by Temple Grandin, Ph.D.
Colorado State University
Fort Collins, CO, 80523
If a bruise is occurring in the plant it will usually occur on the same location on cattle from many different sources. In one beef plant they started to notice bruises on the left shoulder. They were occurring on cattle from many different feedlots and they were gradually getting worse. The cause of the shoulder bruises was worn out broken metal in the restrainer entrance. Cattle are very abrasive and over a period of several years they wore through the metal side of the restrainer and a sharp edge was created. The first place one should look if there is a bruise on cattle from many origins is broken or damaged parts in the chutes, restrainer or stunning box. Rough handling can also cause bruising to increase. Back bruises caused by slamming stunning box doors on cattle are an indicator of rough handling. Some of the pork plants have eliminated back bruises caused by guillotine gates by cutting off the bottom of the metal door and replacing it with a curtain made from conveyor belting. The animals think that the conveyor belting is solid and they will not attempt to go through it.
Tracking down bruises which occur outside the plant will require a little more detective work. Somebody has to observe many carcasses on the line to determine if a particular type of bruise is occurring only on cattle from a specific origin. For example, there may be a severe bruise on the right loin of cattle from Feedlot A. A trip to the feedlot indicated that there was a sharp metal strip that protruded in their loading ramp. One over looked factor is the variable of truck driver. Poor driving habits, such as slamming on the brakes and sudden acceleration can increase bruising because cattle are thrown off balance. Check to make sure that, a truck driver is not the cause. Suspect a truck driver if some of the cattle from Feedlot B have bruises and other loads of cattle from this same feedlot have low levels of bruising. This may indicate that one driver is causing bruises and the other drivers are doing a good job. Several feedlots have banned the use of electric prods for truck loading. This has resulted in less bruising and fewer dark cutters. Another cause of bruising from a particular origin is excessively wild cattle. Wild cattle that are not accustomed to a person on foot will often have more bruises and dark cutters. Cattle should be exposed to people on foot long before they arrive at a packing plant.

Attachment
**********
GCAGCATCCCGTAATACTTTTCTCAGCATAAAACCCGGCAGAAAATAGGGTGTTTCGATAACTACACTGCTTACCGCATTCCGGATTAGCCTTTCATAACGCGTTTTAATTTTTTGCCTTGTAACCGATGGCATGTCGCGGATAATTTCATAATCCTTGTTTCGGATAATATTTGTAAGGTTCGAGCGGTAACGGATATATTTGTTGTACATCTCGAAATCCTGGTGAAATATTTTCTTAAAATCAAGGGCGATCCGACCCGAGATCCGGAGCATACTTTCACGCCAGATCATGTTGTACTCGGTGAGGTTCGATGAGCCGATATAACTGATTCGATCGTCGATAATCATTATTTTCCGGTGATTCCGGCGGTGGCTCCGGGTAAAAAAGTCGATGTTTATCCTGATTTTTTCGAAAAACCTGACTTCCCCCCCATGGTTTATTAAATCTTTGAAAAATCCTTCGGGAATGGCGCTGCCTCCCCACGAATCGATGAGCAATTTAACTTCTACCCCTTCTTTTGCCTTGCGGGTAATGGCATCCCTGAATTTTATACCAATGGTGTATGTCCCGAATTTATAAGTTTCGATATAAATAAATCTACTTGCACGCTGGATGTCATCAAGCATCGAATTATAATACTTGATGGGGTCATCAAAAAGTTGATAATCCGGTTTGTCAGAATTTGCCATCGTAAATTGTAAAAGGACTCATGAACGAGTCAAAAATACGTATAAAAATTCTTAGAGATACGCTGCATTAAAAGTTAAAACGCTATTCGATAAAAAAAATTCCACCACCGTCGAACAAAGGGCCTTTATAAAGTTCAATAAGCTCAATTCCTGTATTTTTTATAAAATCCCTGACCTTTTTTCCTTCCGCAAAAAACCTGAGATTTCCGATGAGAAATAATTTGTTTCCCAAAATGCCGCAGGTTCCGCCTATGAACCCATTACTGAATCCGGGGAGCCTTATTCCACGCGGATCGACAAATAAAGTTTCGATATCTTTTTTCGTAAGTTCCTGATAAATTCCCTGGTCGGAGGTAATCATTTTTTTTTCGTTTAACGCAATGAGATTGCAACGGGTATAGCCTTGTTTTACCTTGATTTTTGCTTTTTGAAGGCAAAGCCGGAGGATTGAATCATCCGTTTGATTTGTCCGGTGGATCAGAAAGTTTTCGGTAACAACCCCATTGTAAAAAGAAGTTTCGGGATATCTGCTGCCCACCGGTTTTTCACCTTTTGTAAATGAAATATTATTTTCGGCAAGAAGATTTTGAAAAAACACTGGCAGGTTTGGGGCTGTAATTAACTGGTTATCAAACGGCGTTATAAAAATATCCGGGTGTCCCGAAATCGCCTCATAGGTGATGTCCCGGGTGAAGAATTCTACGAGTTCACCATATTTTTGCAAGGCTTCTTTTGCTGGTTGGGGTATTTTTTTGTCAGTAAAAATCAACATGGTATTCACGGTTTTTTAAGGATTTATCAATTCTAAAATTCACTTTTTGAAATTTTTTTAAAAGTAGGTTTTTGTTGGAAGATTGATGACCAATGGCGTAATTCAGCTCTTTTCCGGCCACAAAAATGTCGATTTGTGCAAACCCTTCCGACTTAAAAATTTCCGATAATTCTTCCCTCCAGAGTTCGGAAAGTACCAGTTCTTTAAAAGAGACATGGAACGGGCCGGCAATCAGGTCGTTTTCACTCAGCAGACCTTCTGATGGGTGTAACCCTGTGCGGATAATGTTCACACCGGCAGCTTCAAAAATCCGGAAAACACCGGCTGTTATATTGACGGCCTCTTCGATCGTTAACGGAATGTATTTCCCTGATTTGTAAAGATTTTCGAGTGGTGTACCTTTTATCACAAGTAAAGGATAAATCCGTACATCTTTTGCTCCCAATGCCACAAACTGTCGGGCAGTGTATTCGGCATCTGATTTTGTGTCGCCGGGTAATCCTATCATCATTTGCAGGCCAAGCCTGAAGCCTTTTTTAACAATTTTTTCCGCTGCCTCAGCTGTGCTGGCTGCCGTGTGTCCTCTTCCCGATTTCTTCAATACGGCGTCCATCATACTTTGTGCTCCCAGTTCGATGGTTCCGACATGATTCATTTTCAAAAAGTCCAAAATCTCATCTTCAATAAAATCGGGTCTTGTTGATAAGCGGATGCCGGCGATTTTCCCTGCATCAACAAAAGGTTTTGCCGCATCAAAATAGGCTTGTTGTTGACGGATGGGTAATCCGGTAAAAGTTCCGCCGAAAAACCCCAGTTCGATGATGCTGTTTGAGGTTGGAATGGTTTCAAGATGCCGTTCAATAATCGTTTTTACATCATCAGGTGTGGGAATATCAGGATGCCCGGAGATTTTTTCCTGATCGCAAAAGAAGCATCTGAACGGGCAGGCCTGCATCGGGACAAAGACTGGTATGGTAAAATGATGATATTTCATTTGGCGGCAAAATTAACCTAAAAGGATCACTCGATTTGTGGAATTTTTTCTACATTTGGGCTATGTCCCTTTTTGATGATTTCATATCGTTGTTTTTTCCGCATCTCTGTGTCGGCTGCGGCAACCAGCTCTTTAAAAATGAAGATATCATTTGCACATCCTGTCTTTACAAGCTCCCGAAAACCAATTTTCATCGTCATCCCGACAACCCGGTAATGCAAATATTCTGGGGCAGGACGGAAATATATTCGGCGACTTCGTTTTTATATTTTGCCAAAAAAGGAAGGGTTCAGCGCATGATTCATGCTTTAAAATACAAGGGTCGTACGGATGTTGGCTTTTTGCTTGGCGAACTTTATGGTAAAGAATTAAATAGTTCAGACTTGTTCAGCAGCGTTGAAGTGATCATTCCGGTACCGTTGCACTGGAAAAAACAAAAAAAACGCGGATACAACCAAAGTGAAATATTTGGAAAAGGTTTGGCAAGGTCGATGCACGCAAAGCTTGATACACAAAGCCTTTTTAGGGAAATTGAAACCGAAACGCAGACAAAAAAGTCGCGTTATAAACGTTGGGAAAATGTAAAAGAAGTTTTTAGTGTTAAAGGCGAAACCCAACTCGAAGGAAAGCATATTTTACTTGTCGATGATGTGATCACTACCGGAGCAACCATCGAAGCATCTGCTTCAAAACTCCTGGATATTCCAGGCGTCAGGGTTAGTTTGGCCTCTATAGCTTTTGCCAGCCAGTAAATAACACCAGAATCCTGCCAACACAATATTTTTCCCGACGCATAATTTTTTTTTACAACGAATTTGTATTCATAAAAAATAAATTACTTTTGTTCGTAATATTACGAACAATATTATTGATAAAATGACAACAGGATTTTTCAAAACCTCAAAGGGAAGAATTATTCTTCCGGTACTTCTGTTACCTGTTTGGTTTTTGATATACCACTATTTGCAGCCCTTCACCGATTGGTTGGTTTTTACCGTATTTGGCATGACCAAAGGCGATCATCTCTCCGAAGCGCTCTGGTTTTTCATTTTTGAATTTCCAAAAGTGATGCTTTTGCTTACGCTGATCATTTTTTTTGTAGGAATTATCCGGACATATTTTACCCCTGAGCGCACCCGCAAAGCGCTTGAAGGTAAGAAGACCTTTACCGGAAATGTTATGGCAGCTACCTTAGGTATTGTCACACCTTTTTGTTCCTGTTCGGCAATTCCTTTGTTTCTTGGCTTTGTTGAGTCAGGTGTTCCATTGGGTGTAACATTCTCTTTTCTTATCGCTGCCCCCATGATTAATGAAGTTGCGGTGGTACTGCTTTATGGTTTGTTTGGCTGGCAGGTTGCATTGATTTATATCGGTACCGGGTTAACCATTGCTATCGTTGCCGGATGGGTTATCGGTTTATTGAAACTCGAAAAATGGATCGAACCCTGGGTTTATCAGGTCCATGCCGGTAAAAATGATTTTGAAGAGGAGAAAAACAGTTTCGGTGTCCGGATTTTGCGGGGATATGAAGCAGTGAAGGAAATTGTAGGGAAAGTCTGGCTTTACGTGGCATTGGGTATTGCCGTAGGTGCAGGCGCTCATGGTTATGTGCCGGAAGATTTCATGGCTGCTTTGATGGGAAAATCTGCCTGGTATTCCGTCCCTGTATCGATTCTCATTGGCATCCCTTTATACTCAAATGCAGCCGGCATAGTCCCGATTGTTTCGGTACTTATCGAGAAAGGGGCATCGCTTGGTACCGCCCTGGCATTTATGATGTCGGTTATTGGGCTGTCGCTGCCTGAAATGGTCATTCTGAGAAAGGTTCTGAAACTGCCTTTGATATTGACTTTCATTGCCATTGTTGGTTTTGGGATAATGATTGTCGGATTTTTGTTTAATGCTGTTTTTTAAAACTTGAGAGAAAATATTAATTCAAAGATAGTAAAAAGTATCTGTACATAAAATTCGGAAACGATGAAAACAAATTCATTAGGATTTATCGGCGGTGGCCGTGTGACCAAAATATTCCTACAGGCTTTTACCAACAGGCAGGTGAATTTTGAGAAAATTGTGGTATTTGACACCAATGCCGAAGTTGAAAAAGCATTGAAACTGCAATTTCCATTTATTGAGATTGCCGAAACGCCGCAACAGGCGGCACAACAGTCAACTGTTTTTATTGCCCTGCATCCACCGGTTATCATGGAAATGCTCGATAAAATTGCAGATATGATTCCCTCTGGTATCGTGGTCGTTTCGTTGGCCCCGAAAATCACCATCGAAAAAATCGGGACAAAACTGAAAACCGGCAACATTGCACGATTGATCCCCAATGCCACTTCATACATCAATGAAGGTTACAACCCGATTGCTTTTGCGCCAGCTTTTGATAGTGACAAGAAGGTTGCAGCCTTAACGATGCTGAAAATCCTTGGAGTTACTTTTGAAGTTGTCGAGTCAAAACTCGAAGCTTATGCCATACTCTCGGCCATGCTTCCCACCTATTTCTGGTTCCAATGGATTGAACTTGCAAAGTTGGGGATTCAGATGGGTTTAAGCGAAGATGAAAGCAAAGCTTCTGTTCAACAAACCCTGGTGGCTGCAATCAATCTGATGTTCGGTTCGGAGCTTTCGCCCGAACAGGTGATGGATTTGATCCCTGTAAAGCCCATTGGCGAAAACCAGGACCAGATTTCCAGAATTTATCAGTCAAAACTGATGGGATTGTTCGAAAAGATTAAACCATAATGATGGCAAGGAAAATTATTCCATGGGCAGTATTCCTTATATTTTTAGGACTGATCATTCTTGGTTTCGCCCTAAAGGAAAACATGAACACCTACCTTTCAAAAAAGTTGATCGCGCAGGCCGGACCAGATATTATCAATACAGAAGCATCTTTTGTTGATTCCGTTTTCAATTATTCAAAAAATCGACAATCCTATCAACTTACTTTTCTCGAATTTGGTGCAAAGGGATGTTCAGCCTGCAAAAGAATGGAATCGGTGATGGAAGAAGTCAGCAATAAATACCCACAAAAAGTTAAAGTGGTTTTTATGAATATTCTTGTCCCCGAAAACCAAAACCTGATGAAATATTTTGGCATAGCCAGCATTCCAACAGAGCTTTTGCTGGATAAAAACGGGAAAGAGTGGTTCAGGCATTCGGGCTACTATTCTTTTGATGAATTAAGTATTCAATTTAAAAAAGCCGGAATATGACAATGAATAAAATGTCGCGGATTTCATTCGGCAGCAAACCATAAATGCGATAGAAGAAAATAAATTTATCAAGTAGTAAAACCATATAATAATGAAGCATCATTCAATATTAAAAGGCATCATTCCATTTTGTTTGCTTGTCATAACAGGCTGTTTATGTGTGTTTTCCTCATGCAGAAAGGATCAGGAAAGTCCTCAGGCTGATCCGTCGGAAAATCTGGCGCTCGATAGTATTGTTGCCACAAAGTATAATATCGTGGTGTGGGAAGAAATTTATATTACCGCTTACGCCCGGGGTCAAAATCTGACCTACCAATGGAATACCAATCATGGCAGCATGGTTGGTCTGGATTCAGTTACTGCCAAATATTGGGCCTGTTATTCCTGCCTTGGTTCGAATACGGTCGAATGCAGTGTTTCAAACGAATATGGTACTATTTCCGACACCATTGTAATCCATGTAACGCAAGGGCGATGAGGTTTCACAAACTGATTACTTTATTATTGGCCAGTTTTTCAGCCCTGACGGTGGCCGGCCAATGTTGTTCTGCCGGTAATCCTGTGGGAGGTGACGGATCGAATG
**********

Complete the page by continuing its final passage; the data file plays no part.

In another case, pork loins had bruise damage and the plant manager thought that the bruises were caused by the stunner. The loin damage had yellow mucous on it and had happened about a week ago when the pigs were sorted. When I looked at the carcasses on the kill floor I observed marks where the pigs had been beaten with metal gate rods. The gate rod marks were in the same location as the yellow mucous on the loins.
Ye1low mucous which is an indicator of an old injury can remain on the carcass for months. At a fed beef plant I observed some faint traces of yellow mucous on the legs at the point where the meat hooks are inserted. When I called the feedlot I learned that these cattle had been severely abused during handling at a stocker operation prior to entering the feedlot. The manager told me that many of the cattle fell down when they exited from the squeeae chute.
Tracking down the cause of bruises will take some time, but you will be rewarded by reducing losses and improving animal welfare.
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